MDA IBT8.816 (Unit 1105)
The University of Texas MD Anderson Cancer Center
Department of Endocrine Neoplasia and Hormonal Disorders
Our research group is interested in elucidating basic mechanisms of stem cell self-renewal and differentiation, and regulation of intracellular signaling pathways. We are also investigating how the stem cell microenvironment, or niche, is controlled at the molecular level, and how stem cells and their nursing cells cooperate to maintain homeostasis. To investigate these processes we use two model systems: signaling within the germline stem cell niche in the testis, and signaling in thyroid cancer cells.
MOLECULAR REGULATION OF THE GERMLINE STEM CELL NICHE:
We recently discovered that NOTCH signaling regulates fundamental aspects of the germline stem cell niche. NOTCH activity in somatic Sertoli cells, the main component of the niche, has a repressing function that balances the effects of factors crucial to maintain stem cell self-renewal. By using NOTCH gain- or loss of function mouse models, we are investigating how dysregulations of the niche lead to male infertility or contribute to the pre-cancerous state of carcinoma-in-situ (CIS).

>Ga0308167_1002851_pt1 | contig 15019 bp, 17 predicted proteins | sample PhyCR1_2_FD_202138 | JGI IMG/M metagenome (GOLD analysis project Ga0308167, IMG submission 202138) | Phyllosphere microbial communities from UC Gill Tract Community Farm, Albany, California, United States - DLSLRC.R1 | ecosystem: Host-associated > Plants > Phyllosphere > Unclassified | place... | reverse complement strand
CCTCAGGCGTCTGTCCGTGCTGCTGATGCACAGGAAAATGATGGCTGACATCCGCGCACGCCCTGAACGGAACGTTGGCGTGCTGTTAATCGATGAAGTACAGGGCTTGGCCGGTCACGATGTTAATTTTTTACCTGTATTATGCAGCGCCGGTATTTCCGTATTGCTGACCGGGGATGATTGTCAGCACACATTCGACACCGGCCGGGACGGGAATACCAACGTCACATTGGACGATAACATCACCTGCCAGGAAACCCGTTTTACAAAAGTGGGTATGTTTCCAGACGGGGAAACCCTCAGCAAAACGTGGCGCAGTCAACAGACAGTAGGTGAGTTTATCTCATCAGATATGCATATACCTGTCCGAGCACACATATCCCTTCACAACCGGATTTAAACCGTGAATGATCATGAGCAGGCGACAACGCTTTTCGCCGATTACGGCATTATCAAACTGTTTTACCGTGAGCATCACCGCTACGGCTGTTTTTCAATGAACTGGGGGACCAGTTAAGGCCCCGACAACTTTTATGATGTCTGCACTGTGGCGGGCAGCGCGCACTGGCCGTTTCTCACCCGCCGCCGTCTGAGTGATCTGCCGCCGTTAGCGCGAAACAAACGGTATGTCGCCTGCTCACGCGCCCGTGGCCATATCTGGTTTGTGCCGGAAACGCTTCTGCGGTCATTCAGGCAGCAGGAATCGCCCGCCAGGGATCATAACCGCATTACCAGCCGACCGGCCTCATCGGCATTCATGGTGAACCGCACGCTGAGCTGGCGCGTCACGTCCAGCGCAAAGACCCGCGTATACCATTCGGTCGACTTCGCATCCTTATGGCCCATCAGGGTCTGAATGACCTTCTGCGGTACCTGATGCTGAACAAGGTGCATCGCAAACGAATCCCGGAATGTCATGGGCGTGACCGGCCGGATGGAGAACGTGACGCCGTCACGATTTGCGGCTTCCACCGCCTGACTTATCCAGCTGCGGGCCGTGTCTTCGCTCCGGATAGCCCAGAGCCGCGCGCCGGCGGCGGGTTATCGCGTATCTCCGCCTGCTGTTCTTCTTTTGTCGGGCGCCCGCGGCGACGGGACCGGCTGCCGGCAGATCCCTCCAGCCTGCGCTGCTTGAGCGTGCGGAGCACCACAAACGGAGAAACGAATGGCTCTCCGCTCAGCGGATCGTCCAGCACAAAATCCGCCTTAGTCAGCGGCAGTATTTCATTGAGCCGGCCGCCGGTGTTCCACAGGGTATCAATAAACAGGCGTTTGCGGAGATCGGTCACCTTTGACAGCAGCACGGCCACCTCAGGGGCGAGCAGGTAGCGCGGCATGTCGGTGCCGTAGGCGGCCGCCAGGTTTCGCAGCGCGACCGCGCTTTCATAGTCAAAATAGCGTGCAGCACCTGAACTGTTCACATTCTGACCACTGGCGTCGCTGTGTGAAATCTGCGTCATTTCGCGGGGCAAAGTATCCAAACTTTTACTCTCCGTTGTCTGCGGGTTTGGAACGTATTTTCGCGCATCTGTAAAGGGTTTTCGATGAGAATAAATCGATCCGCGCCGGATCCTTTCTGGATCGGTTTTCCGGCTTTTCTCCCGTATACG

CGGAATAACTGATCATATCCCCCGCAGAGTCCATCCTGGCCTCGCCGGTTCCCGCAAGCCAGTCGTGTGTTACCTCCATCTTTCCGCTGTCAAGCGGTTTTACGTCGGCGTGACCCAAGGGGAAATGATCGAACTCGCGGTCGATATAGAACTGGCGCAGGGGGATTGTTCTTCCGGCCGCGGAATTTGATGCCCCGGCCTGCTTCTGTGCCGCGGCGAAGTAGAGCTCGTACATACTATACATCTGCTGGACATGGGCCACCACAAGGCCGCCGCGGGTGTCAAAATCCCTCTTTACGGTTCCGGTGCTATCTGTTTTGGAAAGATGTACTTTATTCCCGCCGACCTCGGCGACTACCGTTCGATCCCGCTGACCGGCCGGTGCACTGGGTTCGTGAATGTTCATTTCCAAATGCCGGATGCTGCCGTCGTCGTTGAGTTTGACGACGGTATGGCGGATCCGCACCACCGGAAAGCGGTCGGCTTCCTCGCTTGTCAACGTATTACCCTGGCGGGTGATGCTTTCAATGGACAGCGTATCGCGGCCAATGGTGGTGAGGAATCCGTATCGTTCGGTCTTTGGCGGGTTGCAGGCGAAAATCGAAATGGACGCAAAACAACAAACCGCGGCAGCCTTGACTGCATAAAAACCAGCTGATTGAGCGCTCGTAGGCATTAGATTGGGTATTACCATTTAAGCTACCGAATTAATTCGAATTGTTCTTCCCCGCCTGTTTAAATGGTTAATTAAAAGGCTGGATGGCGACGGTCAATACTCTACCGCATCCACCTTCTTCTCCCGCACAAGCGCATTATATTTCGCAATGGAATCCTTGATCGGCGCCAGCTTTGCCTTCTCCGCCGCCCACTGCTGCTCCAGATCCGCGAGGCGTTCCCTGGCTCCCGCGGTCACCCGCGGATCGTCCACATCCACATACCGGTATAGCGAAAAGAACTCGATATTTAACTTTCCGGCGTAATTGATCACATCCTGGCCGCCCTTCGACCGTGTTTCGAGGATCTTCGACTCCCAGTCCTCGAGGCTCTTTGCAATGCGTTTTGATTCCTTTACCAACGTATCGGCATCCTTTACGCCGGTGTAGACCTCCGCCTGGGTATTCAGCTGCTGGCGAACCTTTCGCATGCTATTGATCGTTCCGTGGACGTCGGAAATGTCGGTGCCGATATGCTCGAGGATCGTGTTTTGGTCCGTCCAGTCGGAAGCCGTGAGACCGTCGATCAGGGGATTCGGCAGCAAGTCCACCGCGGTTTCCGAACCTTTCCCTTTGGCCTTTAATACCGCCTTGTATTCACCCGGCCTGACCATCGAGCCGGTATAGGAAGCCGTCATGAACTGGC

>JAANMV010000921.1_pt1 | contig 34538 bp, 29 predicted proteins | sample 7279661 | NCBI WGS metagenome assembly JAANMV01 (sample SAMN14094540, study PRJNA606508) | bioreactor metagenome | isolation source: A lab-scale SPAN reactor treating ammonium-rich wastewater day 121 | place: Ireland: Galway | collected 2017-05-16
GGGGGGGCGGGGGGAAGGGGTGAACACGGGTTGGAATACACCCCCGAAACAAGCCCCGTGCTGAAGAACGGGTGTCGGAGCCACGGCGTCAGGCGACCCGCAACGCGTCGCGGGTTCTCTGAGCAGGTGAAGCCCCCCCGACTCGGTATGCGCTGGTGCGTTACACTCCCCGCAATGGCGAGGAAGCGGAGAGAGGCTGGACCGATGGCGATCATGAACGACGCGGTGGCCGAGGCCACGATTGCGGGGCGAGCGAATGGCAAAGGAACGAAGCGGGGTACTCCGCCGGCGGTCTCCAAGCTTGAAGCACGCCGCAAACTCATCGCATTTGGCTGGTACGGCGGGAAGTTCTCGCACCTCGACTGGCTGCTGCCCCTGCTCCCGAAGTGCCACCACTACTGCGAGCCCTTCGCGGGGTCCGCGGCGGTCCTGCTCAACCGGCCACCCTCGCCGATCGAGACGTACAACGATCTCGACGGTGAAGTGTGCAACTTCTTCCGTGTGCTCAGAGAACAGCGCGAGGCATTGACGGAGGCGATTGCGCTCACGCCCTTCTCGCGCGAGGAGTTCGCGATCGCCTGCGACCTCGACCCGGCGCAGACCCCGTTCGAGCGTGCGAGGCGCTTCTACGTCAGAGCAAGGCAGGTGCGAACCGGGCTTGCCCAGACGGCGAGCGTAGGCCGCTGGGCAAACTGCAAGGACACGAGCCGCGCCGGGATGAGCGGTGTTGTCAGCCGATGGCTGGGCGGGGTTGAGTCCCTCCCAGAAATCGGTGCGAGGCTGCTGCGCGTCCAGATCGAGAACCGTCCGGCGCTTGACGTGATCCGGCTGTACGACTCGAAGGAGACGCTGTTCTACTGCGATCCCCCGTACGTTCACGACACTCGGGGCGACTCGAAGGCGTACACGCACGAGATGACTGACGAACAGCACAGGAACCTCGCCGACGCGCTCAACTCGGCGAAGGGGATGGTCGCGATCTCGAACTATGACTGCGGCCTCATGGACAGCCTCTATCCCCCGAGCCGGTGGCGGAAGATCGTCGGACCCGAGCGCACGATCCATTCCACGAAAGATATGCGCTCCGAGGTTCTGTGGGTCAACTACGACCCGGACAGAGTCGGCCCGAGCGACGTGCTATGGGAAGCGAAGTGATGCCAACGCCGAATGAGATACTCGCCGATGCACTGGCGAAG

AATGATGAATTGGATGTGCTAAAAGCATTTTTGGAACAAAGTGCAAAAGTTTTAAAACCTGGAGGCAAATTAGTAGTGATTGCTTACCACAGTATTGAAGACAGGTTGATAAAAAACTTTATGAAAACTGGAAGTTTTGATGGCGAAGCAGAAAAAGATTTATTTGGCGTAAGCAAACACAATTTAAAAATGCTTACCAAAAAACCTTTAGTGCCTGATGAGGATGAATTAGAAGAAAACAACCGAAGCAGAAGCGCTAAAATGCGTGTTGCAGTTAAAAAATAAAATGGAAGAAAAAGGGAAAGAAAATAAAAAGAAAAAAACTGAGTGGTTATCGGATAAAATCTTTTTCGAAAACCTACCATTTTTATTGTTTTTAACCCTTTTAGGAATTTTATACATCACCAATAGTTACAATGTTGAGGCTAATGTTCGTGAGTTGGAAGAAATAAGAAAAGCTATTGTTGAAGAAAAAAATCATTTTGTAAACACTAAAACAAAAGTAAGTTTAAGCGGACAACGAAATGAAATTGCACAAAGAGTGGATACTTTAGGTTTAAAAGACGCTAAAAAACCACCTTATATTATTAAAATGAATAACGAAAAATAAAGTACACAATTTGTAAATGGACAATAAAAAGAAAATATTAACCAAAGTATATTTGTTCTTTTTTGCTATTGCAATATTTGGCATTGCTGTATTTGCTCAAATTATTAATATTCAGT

UNDERSTANDING RESISTANCE TO KINASE INHIBITORS IN PAPILLARY THYROID CANCER CELLS:
Mutations of B-RAF kinase, a mediator of RAS signaling, cause aberrant proliferation of papillary thyroid cancer cells. Many patients respond to treatment with the B-RAF inhibitor vemurafenib, but resistance often occurs over time. The mechanism of this acquired resistance is not understood. We are using human thyroid cancer cell lines, thyroid cancer samples and mouse genetic models to understand post-translational alterations that might potentiate/induce this acquired resistance. Specifically, we use microarray analysis, tissue arrays and reverse phase protein arrays (RPPA) to explore novel signaling pathways that help bypass B-RAF signaling inhibition.
Education & Training
Ph.D. - University of Lausanne, Switzerland - 1988